China aims to become “the world’s primary AI innovation center” by 2030.1 Toward that end, the Chinese government is spending heavily on AI research and development (R&D). This memo provides a provisional, open-source estimate of China’s spending.
We assess with low to moderate confidence that China’s public investment in AI R&D was on the order of a few billion dollars in 2018. With higher confidence, we assess that China’s government is not investing tens of billions of dollars annually in AI R&D, as some have suggested.2
Significant data gaps prevent us from producing a more precise estimate of China’s spending at this time, especially with respect to defense R&D. However, our rough estimate and the underlying analysis do allow us to rule out higher estimates with moderate to high confidence.
Additional findings include:
- China’s government probably isn’t dramatically outspending the U.S. government on AI R&D. While we did not analyze U.S. AI R&D spending in any depth for this paper, our results indicate that China’s spending in 2018 was on the same order of magnitude as U.S. planned spending for FY 2020, as documented elsewhere.3
- Chinese public AI R&D spending probably tilts heavily toward applied research and experimental development, not basic research. This is consistent with China’s overall public R&D spending.4
- China’s government may be investing a few billion dollars a year (at most) in private-sector AI activity through guidance funds—essentially, state-backed venture capital funds. However, guidance fund spending is not properly considered R&D spending and is likely overstated, as we explain in Appendix 1.
Download Full ReportChinese Public AI R&D Spending: Provisional Findings
- See Graham Webster et al., “Full Translation: China’s ‘New Generation Artificial Intelligence Development Plan’ (2017),” DigiChina, August 1, 2017, https://www.newamerica.org/cybersecurity-initiative/digichina/blog/full-translationchinas-new-generation-artificial-intelligence-development-plan-2017.
- Most prominently, in 2018, U.S. Air Force General VeraLinn Jamieson stated: “[W]e estimate the total spending for artificial intelligence systems in China for 2017 was $12 billion. We also estimate it will grow to at least $70 billion by 2020.” See VeraLinn “Dash” Jamieson, speech at Air Force Association event, July 26, 2018, https://www.afa.org/content/dam/afa/newsimages/Jamieson%20Breakfast%20Transcript.pdf. Although General Jamieson did not specifically refer to AI R&D or even public spending, and the methodology behind her estimate is not public, the $70 billion figure is frequently conflated with public R&D spending in popular commentary. See, e.g., Dan Wood and Bradley Bowman, “America is in an AI fight for its life,” The Hill, July 31, 2019, https://thehill.com/opinion/cybersecurity/455484-america-is-in-an-ai-fight-for-its-life (“[I]t is estimated that China’s spending on AI will grow to at least $70 billion by 2020. In contrast, the Pentagon reportedly plans to invest about $4 billion in AI and machine learning research and development in fiscal year (FY) 2020.”); Oriana Pawlyk, “China Leaving US Behind on Artificial Intelligence: Air Force General,” Military.com, July 30, 2018, https://www.military.com/defensetech/2018/07/30/china-leaving-us-behind-artificialintelligence-air-force-general.html (“While ‘great instigator’ Russia has the desire to do ambitious experiments with A.I., China already has the means. . . . For example, China is building several digital artificial intelligence cities in a military-civilian partnership to understand how A.I. will be propagated . . . . ‘We estimate the total spending on artificial intelligence systems in China in 2017 was $12 billion. We also estimate that it will grow to at least $70 billion by 2020,’ Jamieson said during an Air Force Association breakfast Thursday.”)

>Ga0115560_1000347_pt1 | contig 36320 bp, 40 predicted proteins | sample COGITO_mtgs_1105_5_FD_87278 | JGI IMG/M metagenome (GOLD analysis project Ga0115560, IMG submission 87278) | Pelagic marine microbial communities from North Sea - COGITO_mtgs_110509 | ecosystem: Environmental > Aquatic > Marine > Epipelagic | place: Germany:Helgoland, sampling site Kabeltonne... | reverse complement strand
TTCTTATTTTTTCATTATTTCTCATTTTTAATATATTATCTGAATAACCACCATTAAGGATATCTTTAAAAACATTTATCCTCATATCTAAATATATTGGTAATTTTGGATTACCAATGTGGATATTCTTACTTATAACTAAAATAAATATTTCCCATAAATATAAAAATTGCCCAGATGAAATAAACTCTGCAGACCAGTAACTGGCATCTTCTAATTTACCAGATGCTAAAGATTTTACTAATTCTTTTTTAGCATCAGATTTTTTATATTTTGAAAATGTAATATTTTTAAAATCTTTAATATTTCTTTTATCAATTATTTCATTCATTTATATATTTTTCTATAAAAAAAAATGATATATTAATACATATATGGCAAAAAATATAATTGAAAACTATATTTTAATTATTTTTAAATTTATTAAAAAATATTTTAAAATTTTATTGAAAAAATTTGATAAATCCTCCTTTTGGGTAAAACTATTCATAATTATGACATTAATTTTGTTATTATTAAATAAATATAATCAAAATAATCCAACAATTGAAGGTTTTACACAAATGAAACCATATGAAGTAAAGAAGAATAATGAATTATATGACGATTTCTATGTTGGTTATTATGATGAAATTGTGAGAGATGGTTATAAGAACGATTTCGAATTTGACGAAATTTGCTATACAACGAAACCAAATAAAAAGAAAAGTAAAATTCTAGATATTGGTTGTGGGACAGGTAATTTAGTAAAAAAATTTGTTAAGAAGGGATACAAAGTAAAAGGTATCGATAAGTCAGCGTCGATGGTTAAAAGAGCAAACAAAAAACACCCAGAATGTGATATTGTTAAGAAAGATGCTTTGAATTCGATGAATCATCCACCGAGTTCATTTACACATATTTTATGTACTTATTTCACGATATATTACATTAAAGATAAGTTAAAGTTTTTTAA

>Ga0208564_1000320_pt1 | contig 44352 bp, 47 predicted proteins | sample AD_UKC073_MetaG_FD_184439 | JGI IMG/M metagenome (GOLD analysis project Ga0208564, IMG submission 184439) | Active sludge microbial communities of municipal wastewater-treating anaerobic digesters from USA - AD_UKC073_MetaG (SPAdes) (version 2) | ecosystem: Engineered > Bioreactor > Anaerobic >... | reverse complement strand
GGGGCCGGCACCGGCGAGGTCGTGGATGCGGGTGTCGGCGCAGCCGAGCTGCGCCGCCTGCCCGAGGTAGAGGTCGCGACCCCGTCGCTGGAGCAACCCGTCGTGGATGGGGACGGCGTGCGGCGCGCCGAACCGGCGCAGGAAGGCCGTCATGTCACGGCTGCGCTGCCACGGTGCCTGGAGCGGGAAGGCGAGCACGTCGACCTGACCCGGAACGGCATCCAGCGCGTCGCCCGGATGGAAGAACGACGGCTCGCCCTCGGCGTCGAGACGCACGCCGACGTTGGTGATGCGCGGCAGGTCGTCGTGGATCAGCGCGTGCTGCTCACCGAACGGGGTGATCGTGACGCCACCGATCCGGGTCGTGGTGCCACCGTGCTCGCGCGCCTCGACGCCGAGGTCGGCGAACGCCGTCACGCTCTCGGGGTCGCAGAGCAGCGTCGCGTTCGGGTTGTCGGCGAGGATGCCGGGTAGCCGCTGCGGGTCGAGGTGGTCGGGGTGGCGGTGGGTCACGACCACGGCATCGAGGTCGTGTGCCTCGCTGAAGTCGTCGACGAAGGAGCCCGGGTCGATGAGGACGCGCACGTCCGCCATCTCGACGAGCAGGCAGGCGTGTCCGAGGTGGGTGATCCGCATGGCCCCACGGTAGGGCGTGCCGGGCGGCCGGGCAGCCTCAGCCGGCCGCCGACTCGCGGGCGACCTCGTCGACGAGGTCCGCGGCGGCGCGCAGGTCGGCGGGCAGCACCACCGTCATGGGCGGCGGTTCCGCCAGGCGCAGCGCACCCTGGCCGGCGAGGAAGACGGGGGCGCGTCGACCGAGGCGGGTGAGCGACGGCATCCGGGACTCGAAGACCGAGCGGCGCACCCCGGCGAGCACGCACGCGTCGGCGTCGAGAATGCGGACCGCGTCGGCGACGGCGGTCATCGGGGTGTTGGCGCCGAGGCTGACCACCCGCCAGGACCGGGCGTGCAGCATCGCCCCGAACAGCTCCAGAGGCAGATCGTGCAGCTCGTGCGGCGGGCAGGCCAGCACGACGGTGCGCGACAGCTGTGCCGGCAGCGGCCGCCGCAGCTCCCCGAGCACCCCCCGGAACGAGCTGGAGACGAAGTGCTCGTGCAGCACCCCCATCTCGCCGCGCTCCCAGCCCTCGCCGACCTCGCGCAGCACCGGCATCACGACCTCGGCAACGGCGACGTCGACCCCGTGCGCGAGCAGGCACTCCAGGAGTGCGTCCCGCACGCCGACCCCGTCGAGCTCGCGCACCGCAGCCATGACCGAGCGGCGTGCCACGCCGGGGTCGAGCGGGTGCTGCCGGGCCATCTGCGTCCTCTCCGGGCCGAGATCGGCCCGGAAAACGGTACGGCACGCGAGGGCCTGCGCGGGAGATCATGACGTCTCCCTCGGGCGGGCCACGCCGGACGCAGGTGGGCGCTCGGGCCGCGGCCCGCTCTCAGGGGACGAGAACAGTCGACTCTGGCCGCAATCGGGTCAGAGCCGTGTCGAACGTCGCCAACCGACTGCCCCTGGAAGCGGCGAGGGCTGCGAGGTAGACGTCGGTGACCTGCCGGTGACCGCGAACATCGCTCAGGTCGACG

- See, e.g., Michael Kratsios, speech at Center for Data Innovation Forum on AI, September 18, 2019, https://www.datainnovation.org/2019/09/remarks-by-michael-kratsios-u-scto-at-center-for-data-innovation-forum-on-ai/ (announcing “nearly $1 billion in nondefense AI R&D” across civilian federal agencies in the FY 2020 budget); Chris Cornillie, “Finding Artificial Intelligence Money in the Fiscal 2020 Budget,” Bloomberg Government, March 28, 2019, https://about.bgov.com/news/finding-artificial-intelligence-moneyfiscal-2020-budget/ (“The Defense Department plans to allocate $4 billion toward artificial intelligence and machine learning R&D activities in fiscal 2020,” up from about $1.4 billion in FY 2019).
- See, e.g., Dennis Normile, “Surging R&D spending in China narrows gap with United States,” Science, October 10, 2018, https://www.sciencemag.org/news/2018/10/surging-rd-spending-china-narrows-gapunited-states.